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Image from page 261 of "International studio" (1897)

Image from page 261 of
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Identifier: internationalstu70newy
Title: International studio
Year: 1897 (1890s)
Subjects: Art Decoration and ornament
Publisher: New York
Contributing Library: Robarts - University of Toronto
Digitizing Sponsor: University of Toronto

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Text Appearing Before Image:
nt 69 BOOKS REVIEWED Art of Arthur Streeton, The. SpecialNumber of Art in Australia . . . Batiks, and How to Make Them. ByPieter Mijer Charm of Oxford, The. By J. Wells, M. A., Warden of Wadham College Fine Arts of Photography, The. By Housing Book, The. Compiled by Wil-liam P. Comstock Interior Paintings. By Patrick W.Adam, R. S. A. With an introduc-tion and biographical note byPatrick J. Ford 160 Japanese Names and How to ReadThem, By Albert J, Koop, B. A.and Hogitaio Irada of Kioto. . . 100 Jeunesse de Titien, La. Par Louis Hourticq 159 Joke About Housing, The. By Charles Harris Whittaker xxxiv NoA NoA. By Paul Gauguin . . . xxxvi Outlines of Chinese Art.. By John Calvin Ferguson 198 Pictorial Photography in America, 1920 XXXV Strategic Camouflage. By Solomon J. Solomon, R. A 80 War Posters Issued by BelligerentAND Neutral Nations,. 1914-1919.Selected and edited by Martin Har-die and Arthur K. Sabin ... 200 Wilderness, A Journal of Quiet Ad-venture IN Alaska. By RockwellKent Ixxxii

Text Appearing After Image:
INTERNATIONALSTUDIO VOL. LXXI, Xo. 280 Copyrigfil, 1920, by John Lane Company JULY, 1920 LANDSCAPE PAINTING INAMERICABY AMEEN RIHANIPart II. (Sec May Issue,)With the Oriental artist, the Hinduor the Japanese, a landscape is a state of thesoul,—a manifestation, like the human em-bodiment, of the mind of the universe,—atoken and an avowal of unity and oneness.Indeed, nature and humanity and the spirit ofthe divine that pervades them are one. Thehuman figure in a landscape is not made thepuppet of the artists caprice; nor is a land-scape decked to serve the human will. Neitheris subservient to the other; both spring fromthe same source, metaphysical and terrene;both stand out in an embodiment that pro-claims their common heritage; in both is anexpression of the enduring, the eternal,whether it be a fluid beauty, an articulate ter-ror, a grotesque incarnation, or a materialtoken of the divine silences. The harmonyis always supreme. And although the en-semble is sometimes vague, mystic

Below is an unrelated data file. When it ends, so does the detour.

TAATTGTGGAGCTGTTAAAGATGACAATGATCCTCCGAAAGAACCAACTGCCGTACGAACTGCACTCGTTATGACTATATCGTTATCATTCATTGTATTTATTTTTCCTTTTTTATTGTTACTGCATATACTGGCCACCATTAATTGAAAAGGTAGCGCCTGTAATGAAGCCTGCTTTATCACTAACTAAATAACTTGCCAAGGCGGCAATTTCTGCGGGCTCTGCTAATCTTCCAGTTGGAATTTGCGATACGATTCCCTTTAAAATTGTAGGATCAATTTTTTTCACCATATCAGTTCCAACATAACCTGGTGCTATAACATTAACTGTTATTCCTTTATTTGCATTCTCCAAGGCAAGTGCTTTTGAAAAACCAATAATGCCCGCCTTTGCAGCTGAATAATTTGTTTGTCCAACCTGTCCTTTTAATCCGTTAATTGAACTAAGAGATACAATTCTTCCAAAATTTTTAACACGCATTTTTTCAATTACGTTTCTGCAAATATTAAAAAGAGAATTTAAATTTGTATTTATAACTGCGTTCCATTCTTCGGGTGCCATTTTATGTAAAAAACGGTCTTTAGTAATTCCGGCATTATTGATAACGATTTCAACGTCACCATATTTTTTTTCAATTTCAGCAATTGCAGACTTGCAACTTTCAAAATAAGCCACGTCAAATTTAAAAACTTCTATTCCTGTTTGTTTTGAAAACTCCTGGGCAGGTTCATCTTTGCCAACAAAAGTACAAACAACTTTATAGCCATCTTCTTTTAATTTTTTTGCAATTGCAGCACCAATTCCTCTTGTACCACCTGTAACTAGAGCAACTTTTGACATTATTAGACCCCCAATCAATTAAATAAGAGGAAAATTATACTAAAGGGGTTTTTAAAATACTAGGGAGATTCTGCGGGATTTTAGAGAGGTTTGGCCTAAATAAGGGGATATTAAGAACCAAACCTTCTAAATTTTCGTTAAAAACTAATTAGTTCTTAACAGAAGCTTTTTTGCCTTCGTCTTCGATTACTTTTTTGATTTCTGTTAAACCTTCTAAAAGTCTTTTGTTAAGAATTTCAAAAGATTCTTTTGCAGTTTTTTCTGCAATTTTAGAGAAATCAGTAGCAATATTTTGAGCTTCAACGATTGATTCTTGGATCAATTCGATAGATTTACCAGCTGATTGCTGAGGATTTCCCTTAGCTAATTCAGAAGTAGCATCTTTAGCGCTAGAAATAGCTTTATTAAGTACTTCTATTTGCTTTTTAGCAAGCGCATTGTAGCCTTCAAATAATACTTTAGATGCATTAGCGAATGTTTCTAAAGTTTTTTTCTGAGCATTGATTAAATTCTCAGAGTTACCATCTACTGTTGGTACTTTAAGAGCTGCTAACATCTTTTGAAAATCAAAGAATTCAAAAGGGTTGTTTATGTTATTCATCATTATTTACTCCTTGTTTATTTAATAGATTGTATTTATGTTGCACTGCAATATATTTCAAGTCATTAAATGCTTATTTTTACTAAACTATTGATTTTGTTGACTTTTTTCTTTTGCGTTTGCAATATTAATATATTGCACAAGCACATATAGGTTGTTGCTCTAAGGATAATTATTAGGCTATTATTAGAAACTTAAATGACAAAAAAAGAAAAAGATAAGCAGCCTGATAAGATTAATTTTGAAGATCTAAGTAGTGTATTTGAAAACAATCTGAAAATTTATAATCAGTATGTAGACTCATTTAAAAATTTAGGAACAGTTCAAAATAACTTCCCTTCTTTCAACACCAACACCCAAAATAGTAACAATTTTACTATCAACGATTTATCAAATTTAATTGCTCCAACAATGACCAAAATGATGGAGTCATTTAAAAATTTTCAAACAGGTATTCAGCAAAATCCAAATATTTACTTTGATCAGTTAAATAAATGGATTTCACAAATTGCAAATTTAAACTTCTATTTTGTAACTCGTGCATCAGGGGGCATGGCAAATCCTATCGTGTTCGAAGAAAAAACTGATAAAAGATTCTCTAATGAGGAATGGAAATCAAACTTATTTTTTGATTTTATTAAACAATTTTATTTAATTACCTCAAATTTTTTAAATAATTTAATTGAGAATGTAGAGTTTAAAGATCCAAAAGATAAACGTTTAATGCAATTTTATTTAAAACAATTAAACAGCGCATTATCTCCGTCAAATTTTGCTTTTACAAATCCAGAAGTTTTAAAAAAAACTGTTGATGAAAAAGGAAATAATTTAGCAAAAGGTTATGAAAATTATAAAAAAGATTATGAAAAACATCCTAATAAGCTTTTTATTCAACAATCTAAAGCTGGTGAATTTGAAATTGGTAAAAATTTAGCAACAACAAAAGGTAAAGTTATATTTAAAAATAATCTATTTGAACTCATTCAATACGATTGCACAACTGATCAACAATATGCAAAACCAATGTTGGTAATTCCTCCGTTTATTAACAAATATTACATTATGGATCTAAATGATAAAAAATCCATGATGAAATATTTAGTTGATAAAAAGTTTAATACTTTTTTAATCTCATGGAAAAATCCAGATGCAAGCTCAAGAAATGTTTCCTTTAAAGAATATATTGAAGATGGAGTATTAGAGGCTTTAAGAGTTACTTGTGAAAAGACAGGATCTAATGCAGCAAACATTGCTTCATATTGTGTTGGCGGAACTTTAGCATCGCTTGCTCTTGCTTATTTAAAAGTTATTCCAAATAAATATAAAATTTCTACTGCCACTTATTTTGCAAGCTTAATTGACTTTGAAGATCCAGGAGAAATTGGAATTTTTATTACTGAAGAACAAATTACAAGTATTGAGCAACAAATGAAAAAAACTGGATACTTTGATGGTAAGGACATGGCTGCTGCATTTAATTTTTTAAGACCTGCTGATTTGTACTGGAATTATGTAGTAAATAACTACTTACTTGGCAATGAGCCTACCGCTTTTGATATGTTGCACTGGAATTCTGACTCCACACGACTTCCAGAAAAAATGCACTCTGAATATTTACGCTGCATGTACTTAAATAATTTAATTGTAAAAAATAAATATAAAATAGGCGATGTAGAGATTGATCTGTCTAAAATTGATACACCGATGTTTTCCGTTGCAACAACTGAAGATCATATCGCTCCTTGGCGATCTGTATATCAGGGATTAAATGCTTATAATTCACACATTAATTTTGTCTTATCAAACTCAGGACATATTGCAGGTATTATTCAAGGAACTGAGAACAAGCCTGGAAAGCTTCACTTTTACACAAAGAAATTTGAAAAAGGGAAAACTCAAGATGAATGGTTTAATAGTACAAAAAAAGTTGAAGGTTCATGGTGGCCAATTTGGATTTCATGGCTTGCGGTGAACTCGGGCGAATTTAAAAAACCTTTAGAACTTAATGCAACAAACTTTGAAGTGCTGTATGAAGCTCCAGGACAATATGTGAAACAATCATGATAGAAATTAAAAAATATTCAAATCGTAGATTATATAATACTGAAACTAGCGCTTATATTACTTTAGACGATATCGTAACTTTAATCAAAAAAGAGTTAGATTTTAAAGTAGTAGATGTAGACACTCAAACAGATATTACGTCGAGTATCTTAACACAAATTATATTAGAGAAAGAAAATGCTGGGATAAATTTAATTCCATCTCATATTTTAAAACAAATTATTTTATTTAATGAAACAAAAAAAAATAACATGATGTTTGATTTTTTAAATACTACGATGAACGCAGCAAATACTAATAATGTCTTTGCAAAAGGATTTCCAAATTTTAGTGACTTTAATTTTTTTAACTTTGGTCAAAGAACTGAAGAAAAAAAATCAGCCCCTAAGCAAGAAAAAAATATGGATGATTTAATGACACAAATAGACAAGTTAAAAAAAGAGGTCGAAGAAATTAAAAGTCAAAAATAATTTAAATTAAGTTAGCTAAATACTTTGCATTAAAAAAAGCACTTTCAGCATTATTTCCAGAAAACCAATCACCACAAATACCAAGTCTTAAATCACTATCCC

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Date: 2014-07-30 04:58:58

bookid:internationalstu70newy bookyear:1897 bookdecade:1890 bookcentury:1800 booksubject:Art booksubject:Decoration_and_ornament bookpublisher:New_York bookcontributor:Robarts___University_of_Toronto booksponsor:University_of_Toronto bookleafnumber:261 bookcollection:robarts bookcollection:toronto

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